JOSEPH VINCENT JACOBSON
Joseph Vincent (Joe) Jacobson was born in Lansing, Iowa, on May 15, 1913, the son of Ole Jacobson, a jeweler, and his wife, Rose Ellen. His mother was kin to writer James Joyce.
The Jacobsons moved to Canada in 1919, where Joe at-tended school from Grades 1 to 11. He completed high school in Edmonton and subsequently obtained degrees from the University of Alberta and the University of Syracuse, together with general and specialist teaching certificates. He is credited with founding the Scouting movement in Elk Point, which originally started in 1927, as a unit of the Lone Scouts, Boy Scouts of America.
Joe Jacobson at age 25.
After teaching in rural schools and in Edmonton, he returned to Elk Point, where he became active in community activities. Besides Scouting, he was also involved in the St. John Ambulance Association, the Royal Life Savings Society, the Red Cross Society, the Cancer Association, the Elk Point Chamber of Commerce, the Elk Point Curling Club, the Little Theatre, and others. In most of these organizations, he was on the executive, serving either as secretary-treasurer or president. Under his supervision, the Elk Point Public Library started as a social studies project in high school where he taught and was assistant principal.
As secretary of the Elk Point Chamber of Commerce he lobbied for the construction of the bridge across the Saskatchewan River at Elk Point, persuading many other towns and villages which might be affected to exert similar pressure upon the provincial government. When the bridge was finally built, Joe was responsible for arranging for all the events in connection with the official opening.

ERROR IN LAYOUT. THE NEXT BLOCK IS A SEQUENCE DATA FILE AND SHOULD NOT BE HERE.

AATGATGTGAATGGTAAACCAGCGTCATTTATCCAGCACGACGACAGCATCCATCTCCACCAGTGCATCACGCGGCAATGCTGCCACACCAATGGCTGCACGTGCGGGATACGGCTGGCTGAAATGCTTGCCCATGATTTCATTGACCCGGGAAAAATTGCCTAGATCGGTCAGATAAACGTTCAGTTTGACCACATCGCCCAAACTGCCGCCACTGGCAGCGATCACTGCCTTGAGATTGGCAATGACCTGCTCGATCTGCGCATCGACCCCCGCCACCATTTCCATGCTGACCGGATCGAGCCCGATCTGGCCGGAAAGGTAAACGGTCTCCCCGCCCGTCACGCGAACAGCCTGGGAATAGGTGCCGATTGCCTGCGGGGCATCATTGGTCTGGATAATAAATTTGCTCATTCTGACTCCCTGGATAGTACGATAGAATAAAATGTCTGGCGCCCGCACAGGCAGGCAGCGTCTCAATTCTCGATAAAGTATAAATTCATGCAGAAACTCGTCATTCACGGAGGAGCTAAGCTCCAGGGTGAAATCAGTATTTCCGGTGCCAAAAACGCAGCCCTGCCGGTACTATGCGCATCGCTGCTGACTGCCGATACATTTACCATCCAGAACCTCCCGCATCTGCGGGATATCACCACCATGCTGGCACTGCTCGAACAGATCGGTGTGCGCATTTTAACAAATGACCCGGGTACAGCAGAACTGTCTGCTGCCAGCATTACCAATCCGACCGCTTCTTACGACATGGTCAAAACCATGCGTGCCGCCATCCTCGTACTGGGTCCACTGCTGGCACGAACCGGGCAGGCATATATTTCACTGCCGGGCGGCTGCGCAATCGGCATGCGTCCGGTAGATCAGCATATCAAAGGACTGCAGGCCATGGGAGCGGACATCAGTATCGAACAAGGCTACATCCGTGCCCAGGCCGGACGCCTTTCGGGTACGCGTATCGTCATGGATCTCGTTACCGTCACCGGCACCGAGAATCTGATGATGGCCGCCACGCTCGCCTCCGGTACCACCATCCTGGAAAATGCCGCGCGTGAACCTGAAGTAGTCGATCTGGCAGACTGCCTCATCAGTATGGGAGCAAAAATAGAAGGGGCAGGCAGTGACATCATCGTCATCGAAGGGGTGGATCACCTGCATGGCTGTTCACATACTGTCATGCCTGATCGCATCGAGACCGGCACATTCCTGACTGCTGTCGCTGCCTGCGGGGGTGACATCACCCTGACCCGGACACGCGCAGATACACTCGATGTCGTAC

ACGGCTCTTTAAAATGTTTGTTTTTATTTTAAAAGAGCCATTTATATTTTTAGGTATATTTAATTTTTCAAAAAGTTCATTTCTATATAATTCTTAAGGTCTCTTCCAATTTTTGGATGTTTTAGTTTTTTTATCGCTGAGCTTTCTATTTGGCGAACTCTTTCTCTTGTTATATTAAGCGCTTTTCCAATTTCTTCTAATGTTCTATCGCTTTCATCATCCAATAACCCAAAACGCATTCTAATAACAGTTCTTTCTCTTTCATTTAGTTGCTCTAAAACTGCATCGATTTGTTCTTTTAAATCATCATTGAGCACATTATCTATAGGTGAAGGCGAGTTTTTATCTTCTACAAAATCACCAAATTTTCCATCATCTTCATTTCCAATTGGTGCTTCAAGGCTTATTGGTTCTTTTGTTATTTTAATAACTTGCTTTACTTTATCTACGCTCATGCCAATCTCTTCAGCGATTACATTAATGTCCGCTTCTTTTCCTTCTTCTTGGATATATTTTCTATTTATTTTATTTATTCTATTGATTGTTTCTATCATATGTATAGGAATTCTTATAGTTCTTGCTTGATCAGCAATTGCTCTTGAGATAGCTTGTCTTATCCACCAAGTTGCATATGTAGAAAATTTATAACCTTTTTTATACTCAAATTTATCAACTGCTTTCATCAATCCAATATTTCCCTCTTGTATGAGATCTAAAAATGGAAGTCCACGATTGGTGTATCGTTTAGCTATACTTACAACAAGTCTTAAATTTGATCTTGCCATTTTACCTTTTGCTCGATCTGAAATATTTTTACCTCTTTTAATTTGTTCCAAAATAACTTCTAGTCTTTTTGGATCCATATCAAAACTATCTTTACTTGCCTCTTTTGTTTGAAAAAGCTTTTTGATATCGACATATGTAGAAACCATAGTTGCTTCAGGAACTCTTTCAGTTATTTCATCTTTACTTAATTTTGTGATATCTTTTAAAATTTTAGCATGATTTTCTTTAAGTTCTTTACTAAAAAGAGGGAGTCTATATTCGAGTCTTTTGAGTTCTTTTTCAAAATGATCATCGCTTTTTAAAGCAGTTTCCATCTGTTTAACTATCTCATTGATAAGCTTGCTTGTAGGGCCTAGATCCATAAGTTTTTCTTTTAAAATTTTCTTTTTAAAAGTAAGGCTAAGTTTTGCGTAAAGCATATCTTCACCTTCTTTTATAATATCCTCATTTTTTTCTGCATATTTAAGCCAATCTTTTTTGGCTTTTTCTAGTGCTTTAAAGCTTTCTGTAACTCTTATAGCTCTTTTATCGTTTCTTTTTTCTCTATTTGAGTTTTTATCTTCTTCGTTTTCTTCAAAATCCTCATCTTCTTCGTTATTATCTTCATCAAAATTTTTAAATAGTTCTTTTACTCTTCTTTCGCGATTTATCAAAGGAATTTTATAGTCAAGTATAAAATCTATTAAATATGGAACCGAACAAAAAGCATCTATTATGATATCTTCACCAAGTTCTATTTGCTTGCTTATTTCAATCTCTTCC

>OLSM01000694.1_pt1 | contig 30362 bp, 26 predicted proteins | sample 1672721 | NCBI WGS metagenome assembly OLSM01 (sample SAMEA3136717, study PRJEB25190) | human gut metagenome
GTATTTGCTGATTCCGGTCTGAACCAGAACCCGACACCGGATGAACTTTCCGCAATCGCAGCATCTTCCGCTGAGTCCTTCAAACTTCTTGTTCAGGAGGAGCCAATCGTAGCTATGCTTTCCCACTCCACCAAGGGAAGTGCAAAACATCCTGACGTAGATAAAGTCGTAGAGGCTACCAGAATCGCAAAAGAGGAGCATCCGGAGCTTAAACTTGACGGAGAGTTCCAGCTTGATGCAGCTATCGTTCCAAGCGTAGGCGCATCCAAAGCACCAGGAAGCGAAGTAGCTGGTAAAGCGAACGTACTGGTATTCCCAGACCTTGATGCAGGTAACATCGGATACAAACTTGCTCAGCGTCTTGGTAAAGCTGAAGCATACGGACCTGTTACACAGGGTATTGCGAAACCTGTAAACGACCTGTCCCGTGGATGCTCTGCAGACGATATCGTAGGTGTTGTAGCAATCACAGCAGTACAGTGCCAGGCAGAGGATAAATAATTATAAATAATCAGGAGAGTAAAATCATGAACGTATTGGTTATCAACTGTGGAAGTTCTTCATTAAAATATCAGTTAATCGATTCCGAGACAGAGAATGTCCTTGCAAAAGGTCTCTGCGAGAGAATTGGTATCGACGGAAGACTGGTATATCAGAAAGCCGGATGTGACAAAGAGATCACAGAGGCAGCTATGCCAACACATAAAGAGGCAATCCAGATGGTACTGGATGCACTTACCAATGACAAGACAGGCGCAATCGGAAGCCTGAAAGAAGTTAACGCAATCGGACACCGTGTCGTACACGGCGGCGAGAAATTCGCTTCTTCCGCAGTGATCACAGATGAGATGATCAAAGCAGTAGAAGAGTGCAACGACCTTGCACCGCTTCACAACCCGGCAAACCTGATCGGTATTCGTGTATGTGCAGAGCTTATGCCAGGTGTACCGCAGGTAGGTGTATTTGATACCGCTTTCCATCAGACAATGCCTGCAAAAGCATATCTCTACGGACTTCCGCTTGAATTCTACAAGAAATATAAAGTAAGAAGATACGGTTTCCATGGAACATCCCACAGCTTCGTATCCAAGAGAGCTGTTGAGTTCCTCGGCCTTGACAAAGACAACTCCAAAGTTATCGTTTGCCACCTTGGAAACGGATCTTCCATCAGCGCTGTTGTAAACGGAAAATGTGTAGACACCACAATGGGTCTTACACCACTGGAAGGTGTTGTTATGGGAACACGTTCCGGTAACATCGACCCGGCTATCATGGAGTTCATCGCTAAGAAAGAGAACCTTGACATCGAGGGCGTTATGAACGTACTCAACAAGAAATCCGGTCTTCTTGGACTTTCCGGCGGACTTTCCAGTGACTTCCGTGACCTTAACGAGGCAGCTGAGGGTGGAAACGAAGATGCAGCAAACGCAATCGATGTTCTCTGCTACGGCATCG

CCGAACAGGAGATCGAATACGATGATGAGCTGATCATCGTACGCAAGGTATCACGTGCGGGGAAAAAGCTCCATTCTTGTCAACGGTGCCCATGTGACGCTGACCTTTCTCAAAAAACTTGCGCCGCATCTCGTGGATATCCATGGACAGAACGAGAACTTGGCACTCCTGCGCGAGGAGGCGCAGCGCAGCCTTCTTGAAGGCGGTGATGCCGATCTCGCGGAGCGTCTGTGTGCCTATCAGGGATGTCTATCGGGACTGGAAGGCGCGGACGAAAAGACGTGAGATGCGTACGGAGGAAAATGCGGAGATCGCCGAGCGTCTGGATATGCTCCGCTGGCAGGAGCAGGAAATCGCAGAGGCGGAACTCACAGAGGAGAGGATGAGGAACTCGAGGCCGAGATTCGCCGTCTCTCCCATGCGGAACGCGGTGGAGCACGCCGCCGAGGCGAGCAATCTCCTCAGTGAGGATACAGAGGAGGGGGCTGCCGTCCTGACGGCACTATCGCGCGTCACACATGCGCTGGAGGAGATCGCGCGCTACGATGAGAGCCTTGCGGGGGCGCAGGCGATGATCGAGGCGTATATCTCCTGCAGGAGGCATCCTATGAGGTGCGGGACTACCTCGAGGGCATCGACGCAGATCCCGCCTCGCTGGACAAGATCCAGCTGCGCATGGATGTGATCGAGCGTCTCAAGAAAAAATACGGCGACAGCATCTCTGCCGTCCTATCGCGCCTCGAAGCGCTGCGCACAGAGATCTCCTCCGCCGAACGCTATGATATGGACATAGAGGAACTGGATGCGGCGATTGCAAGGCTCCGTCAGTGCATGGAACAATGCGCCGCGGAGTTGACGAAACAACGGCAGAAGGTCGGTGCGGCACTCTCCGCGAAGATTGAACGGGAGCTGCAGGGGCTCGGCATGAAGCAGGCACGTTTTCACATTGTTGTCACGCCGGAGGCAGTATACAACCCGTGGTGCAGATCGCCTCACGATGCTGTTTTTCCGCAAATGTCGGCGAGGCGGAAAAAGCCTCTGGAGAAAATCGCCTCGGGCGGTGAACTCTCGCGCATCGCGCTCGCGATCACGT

After leaving Elk Point in September, 1950, he became assistant school superintendent for the Vermilion School Division (now Vermilion County) and subsequently chief superintendent of education for the Northwest Territories. He later became a senior education executive for the federal government.
Among his achievements while employed by the federal government, he is credited with teaching the first course in Canada in Inter-Cultural Education at the University of Alberta in 1956. He represented Canada at a White House Conference on Children and Youth on the personal invitation of President Dwight Eisenhower. He started the first full-time bi-lingual school in the federal public service. Joe has written several books and manuals for use in the public service.
Joe is married to the former Dolly Rattai of Mannville. They have two children -- Ronald, who has completed degrees in engineering at Queen's and Western Ontario and is currently employed as a consulting engineer with the Bechtel Corporation of San Francisco; and Wendy, who has completed degrees in Arts (economics) and in education. Dolly has been deeply involved in looking after the interests of foreign students attending university in Canada and the Jacobsons are "Mother and Dad" to many such students.
Joe's brother, George, still lives in Elk Point. Sister, Margaret, is a retired school teacher living in Edmonton.